Do you know what your brain knows?
Virginia Tech Carilion Research Institute scientist named as grant recipient
Your brain might know more than you do. Stephen LaConte, an assistant professor at the Virginia Tech Carilion Research Institute, says it’s possible that your brain, at a neuronal level, can recognize something before you become consciously aware of it.
“It’s a pretty cool question,” said LaConte, who is also an assistant professor in the Virginia Tech–Wake Forest University School of Biomedical Engineering and Sciences. “Can we take a snapshot of the brain and see what emotion the person is interpreting?”
The inquiry comes as part of a larger research project to develop a facial emotion recognition assistant for people with an autism spectrum disorder. The research group, under the umbrella of the Virginia Tech Center for Autism Research through Virginia Tech’s Department of Psychology, received a National Institutes of Health grant to build this technology.
LaConte uses real-time functional magnetic resonance imaging to look at the brain’s actions and reactions live. A study subject will be asked to gaze at an image or perform a task, such as thinking in another language. LaConte and colleagues can see which parts of the brain are activated at different points in the exercise.
“We want to understand the brain’s mechanism of how emotional recognition is supported,” LaConte said. “Then we can make a tool to help people who have trouble identifying emotions.”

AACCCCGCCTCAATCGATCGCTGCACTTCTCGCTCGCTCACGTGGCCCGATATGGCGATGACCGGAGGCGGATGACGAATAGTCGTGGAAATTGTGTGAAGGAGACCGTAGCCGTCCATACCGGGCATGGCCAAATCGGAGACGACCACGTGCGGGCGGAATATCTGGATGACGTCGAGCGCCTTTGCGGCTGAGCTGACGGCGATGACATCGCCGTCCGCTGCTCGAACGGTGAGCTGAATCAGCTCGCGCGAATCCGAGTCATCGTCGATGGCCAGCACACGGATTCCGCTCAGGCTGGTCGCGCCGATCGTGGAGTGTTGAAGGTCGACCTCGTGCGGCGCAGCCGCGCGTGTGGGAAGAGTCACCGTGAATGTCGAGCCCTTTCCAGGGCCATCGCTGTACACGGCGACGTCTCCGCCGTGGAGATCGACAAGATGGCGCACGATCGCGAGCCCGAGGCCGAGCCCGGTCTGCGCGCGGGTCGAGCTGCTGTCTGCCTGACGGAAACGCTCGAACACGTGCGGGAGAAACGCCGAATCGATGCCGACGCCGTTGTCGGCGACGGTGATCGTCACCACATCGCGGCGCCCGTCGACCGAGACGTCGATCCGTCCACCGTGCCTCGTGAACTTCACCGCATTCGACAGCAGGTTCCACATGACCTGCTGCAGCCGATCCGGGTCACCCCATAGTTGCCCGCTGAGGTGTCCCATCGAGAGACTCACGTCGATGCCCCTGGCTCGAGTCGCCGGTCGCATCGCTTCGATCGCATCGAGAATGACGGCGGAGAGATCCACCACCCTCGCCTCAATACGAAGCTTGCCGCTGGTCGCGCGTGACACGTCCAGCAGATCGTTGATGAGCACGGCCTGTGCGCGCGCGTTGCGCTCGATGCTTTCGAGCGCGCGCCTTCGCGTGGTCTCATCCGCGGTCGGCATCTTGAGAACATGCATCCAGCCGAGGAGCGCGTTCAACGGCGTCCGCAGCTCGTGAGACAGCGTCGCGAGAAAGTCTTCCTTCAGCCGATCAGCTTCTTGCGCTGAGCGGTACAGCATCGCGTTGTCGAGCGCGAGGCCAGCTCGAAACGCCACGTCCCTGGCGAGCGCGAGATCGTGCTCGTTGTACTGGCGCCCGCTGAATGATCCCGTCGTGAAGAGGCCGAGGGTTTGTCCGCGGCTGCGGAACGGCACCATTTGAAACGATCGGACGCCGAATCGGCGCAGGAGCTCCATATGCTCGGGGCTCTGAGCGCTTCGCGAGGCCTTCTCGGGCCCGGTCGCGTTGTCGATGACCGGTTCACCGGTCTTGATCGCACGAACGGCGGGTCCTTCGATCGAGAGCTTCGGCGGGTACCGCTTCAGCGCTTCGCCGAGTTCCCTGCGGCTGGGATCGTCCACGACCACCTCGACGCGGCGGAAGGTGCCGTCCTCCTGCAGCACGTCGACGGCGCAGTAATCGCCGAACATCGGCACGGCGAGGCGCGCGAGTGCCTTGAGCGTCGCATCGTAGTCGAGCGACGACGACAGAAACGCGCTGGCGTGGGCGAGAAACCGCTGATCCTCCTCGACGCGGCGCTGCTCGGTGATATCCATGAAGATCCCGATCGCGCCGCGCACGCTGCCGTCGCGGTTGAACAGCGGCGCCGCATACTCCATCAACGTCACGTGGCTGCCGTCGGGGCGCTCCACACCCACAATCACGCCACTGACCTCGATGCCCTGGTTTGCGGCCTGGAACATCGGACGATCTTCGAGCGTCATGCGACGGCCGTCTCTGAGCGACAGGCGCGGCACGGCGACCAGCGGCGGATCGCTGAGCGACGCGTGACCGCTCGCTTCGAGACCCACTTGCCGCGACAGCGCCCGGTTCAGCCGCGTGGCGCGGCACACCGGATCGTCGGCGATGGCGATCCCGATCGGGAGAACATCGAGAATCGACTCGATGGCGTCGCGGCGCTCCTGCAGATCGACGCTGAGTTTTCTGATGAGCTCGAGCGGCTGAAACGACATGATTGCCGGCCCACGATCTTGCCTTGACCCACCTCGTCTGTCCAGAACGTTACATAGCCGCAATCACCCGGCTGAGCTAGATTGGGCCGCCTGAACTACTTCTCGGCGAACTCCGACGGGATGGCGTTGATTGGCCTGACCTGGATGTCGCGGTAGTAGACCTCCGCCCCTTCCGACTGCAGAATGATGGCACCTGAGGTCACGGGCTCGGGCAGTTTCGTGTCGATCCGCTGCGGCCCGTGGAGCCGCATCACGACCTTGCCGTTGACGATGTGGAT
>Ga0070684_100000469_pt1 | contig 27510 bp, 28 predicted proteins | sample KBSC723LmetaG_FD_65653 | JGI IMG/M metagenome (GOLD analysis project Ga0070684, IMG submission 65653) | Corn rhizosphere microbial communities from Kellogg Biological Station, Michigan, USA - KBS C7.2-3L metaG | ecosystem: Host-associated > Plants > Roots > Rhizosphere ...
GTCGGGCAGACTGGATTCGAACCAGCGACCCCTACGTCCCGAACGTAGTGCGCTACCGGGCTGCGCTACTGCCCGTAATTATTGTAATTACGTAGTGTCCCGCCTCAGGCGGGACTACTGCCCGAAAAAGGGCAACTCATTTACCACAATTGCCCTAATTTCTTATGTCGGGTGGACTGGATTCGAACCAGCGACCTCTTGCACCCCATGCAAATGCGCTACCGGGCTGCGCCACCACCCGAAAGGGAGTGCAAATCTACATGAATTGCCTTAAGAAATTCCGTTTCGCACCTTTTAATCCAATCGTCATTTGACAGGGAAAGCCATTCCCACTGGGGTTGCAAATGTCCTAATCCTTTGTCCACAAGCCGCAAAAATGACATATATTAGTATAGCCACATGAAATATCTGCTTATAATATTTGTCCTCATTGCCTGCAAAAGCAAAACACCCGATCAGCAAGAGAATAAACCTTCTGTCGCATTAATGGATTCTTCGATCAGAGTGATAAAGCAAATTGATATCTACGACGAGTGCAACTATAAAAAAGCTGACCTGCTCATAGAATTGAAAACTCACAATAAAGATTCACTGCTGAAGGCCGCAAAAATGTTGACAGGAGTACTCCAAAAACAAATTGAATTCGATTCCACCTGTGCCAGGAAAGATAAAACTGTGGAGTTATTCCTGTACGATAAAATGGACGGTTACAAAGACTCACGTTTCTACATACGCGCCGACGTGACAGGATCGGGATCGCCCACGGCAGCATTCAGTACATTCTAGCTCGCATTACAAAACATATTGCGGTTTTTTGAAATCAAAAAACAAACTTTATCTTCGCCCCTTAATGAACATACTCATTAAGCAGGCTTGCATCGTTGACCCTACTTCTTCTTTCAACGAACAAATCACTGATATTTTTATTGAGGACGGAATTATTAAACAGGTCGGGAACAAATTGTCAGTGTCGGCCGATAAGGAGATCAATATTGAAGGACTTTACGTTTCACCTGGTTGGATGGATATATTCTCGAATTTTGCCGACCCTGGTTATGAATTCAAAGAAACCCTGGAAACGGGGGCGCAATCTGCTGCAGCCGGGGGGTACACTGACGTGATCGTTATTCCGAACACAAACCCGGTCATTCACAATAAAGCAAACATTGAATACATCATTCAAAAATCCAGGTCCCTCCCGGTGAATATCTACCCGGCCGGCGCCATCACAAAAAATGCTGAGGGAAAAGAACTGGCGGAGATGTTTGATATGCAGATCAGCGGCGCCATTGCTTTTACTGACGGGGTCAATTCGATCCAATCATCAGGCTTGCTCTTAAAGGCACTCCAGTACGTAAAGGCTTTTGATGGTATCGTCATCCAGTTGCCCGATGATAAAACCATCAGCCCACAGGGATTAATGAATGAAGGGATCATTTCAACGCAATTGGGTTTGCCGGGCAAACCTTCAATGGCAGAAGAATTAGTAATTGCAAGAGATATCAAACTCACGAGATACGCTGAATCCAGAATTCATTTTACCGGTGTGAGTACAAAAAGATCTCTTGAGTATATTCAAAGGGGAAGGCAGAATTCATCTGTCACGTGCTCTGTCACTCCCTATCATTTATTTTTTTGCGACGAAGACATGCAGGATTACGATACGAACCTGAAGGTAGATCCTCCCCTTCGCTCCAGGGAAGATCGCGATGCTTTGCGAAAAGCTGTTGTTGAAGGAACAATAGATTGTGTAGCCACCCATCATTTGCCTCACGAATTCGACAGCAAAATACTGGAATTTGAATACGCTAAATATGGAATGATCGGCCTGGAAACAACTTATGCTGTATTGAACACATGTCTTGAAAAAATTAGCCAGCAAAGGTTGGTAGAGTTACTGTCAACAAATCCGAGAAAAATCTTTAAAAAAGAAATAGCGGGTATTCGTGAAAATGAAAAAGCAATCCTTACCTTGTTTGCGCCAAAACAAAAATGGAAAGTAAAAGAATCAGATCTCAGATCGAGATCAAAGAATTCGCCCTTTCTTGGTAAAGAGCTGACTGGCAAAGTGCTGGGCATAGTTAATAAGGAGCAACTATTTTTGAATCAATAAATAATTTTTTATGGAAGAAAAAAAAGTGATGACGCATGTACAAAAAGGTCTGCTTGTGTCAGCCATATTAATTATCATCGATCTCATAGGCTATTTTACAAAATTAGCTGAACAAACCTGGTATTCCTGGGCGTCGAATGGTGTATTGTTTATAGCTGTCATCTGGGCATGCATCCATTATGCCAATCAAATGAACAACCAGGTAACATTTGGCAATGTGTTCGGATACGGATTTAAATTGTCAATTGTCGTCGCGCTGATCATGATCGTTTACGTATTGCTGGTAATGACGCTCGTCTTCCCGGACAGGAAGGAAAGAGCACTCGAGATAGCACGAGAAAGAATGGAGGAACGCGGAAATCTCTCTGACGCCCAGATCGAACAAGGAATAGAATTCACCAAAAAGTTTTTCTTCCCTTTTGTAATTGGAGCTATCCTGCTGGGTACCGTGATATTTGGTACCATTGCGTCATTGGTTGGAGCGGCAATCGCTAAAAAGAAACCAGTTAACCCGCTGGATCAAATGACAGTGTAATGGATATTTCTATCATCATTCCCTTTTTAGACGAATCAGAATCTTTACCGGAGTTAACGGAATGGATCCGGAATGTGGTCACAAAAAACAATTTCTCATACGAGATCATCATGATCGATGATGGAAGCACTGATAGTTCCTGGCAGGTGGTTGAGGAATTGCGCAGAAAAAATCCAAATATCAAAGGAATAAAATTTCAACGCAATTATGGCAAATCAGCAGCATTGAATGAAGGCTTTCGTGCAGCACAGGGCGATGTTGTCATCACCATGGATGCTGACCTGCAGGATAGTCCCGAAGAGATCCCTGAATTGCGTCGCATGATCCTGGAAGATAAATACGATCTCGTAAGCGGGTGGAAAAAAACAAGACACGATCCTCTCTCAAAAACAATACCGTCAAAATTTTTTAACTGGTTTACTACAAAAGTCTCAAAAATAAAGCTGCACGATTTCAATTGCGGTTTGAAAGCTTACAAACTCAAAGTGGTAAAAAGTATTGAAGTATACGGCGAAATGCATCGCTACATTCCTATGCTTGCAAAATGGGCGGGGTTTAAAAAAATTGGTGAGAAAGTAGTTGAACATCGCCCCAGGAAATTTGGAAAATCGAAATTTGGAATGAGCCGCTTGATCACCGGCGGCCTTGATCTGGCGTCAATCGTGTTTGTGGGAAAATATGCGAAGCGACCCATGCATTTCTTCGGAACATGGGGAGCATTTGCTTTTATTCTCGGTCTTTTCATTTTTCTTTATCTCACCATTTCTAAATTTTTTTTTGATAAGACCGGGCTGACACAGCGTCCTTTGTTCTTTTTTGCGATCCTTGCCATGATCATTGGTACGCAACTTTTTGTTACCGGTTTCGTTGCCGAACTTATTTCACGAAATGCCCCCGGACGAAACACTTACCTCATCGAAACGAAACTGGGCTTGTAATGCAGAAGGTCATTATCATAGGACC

Using functional magnetic resonance imaging, LaConte hopes to figure out whether neurons can classify emotion even before a person recognizes a facial expression. LaConte notes that the emotional identification system might be simultaneous or it might operate on a delay. It might also operate differently for those with an autism spectrum disorder.
“There might be signals percolating before the thoughts are intentionally accessed,” LaConte said.
Once LaConte and his team define those parameters, he’ll work with the Virginia Tech Center for Autism Research team to design a more effective tool to help decipher facial expression. The concept now is a game that will train the user’s brain. The quicker the subjects identify the emotion, the more points they will earn.
“We want to make the technology portable, so it’s useful in social situations,” LaConte said. “It would be great if we could create an app that people could use on a phone or tablet.”
Written by Ashley WennersHerron
November 17, 2014